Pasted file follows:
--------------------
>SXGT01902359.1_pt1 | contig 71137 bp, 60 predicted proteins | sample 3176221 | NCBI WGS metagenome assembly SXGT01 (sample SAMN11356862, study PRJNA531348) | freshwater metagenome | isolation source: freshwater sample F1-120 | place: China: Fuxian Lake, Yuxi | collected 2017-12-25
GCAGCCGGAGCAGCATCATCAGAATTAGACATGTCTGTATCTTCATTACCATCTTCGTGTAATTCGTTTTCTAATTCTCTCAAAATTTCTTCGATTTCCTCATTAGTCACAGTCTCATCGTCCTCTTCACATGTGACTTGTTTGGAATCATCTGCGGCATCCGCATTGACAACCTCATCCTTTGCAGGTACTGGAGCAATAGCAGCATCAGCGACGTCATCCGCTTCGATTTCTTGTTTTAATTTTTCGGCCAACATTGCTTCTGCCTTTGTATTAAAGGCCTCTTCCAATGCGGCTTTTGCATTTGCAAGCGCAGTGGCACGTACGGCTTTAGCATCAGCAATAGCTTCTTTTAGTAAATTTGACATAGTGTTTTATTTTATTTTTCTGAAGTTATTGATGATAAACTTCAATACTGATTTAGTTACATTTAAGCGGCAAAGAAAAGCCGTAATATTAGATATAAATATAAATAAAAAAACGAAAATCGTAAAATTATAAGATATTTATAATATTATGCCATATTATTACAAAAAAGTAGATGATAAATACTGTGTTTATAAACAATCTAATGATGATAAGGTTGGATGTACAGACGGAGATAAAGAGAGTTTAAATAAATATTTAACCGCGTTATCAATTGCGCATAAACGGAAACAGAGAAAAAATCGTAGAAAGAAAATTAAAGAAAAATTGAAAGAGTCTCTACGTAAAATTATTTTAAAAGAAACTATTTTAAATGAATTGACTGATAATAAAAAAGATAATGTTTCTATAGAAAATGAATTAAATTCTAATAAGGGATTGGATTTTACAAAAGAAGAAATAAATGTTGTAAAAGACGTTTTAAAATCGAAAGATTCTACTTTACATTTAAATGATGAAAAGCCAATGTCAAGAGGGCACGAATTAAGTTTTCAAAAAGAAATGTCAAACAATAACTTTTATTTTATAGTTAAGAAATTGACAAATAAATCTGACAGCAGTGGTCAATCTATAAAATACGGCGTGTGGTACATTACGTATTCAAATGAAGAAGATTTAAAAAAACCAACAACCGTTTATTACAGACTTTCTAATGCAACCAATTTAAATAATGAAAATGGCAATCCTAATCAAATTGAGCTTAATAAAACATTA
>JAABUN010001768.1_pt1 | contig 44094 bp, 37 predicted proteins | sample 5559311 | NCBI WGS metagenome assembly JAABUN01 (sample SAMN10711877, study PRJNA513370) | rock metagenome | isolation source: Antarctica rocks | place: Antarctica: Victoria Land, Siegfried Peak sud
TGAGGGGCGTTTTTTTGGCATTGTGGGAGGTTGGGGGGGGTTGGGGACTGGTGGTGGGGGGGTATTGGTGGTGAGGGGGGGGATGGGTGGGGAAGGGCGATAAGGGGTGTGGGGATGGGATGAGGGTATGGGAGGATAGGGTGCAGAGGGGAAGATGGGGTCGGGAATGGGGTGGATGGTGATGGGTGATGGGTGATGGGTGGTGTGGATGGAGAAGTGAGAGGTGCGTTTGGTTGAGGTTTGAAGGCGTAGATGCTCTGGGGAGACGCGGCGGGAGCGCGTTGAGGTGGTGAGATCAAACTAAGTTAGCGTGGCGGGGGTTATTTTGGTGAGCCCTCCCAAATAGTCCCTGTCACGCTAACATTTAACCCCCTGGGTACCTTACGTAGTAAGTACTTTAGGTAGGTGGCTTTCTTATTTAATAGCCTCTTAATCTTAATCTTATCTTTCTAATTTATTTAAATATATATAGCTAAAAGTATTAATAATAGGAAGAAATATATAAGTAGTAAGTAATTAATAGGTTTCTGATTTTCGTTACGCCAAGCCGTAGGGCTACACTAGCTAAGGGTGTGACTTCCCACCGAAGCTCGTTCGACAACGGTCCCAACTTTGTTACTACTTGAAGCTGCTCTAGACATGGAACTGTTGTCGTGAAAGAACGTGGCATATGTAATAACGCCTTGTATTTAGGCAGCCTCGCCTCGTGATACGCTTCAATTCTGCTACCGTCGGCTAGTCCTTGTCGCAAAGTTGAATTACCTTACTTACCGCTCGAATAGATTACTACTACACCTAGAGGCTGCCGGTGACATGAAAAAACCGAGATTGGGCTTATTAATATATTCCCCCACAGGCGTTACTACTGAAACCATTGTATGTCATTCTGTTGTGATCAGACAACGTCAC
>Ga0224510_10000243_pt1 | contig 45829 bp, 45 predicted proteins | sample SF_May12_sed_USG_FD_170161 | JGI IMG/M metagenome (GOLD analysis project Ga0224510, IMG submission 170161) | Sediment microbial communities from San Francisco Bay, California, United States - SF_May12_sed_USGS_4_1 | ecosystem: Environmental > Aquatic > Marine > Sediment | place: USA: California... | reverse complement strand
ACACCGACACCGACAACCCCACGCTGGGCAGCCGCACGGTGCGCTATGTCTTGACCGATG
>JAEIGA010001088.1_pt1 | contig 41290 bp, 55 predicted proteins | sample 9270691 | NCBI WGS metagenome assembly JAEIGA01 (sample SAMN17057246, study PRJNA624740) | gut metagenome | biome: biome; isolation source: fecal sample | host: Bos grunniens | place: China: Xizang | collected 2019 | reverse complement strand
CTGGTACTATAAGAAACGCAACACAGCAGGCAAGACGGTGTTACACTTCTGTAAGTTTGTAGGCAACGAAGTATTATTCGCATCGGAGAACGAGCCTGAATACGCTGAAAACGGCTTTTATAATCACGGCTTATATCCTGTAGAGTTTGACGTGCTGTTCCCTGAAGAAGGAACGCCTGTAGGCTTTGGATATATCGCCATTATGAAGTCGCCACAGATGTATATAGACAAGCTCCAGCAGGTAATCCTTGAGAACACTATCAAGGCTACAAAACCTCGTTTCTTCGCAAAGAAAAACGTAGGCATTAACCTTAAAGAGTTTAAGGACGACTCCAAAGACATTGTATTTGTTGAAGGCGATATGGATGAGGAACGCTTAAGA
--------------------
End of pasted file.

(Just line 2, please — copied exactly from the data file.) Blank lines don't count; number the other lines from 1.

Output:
GCAGCCGGAGCAGCATCATCAGAATTAGACATGTCTGTATCTTCATTACCATCTTCGTGTAATTCGTTTTCTAATTCTCTCAAAATTTCTTCGATTTCCTCATTAGTCACAGTCTCATCGTCCTCTTCACATGTGACTTGTTTGGAATCATCTGCGGCATCCGCATTGACAACCTCATCCTTTGCAGGTACTGGAGCAATAGCAGCATCAGCGACGTCATCCGCTTCGATTTCTTGTTTTAATTTTTCGGCCAACATTGCTTCTGCCTTTGTATTAAAGGCCTCTTCCAATGCGGCTTTTGCATTTGCAAGCGCAGTGGCACGTACGGCTTTAGCATCAGCAATAGCTTCTTTTAGTAAATTTGACATAGTGTTTTATTTTATTTTTCTGAAGTTATTGATGATAAACTTCAATACTGATTTAGTTACATTTAAGCGGCAAAGAAAAGCCGTAATATTAGATATAAATATAAATAAAAAAACGAAAATCGTAAAATTATAAGATATTTATAATATTATGCCATATTATTACAAAAAAGTAGATGATAAATACTGTGTTTATAAACAATCTAATGATGATAAGGTTGGATGTACAGACGGAGATAAAGAGAGTTTAAATAAATATTTAACCGCGTTATCAATTGCGCATAAACGGAAACAGAGAAAAAATCGTAGAAAGAAAATTAAAGAAAAATTGAAAGAGTCTCTACGTAAAATTATTTTAAAAGAAACTATTTTAAATGAATTGACTGATAATAAAAAAGATAATGTTTCTATAGAAAATGAATTAAATTCTAATAAGGGATTGGATTTTACAAAAGAAGAAATAAATGTTGTAAAAGACGTTTTAAAATCGAAAGATTCTACTTTACATTTAAATGATGAAAAGCCAATGTCAAGAGGGCACGAATTAAGTTTTCAAAAAGAAATGTCAAACAATAACTTTTATTTTATAGTTAAGAAATTGACAAATAAATCTGACAGCAGTGGTCAATCTATAAAATACGGCGTGTGGTACATTACGTATTCAAATGAAGAAGATTTAAAAAAACCAACAACCGTTTATTACAGACTTTCTAATGCAACCAATTTAAATAATGAAAATGGCAATCCTAATCAAATTGAGCTTAATAAAACATTA